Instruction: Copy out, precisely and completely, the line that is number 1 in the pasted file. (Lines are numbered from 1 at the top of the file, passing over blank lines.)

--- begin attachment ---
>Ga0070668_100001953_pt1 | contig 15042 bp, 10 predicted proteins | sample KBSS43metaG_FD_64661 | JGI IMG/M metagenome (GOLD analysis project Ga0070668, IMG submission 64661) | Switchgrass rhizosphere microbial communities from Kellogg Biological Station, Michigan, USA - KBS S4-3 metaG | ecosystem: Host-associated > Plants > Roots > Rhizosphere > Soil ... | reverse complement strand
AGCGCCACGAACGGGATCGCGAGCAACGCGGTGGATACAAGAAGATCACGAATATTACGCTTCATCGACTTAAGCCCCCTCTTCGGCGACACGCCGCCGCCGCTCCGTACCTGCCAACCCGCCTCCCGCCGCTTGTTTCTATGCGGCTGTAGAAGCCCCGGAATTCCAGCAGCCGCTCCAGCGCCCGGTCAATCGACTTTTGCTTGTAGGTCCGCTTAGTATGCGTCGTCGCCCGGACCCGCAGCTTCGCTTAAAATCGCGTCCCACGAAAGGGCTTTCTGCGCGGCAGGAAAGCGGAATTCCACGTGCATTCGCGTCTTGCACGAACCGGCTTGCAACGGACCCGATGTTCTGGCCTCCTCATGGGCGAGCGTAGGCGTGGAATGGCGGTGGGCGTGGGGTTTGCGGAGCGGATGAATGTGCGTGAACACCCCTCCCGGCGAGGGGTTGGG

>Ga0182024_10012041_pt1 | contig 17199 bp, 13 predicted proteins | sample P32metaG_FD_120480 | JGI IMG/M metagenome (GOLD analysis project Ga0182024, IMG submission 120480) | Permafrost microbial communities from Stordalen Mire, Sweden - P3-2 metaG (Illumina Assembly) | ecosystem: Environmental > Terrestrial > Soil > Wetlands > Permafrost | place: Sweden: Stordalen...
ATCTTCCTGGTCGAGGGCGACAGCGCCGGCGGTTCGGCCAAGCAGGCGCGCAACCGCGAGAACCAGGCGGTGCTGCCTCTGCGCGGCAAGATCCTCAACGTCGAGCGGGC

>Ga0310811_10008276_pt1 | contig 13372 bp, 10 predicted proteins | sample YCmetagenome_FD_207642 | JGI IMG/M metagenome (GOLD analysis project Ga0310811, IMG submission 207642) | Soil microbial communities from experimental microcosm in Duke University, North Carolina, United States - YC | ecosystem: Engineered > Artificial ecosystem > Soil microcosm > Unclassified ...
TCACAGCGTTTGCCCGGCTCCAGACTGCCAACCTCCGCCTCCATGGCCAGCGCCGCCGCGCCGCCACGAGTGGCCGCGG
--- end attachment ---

>Ga0070668_100001953_pt1 | contig 15042 bp, 10 predicted proteins | sample KBSS43metaG_FD_64661 | JGI IMG/M metagenome (GOLD analysis project Ga0070668, IMG submission 64661) | Switchgrass rhizosphere microbial communities from Kellogg Biological Station, Michigan, USA - KBS S4-3 metaG | ecosystem: Host-associated > Plants > Roots > Rhizosphere > Soil ... | reverse complement strand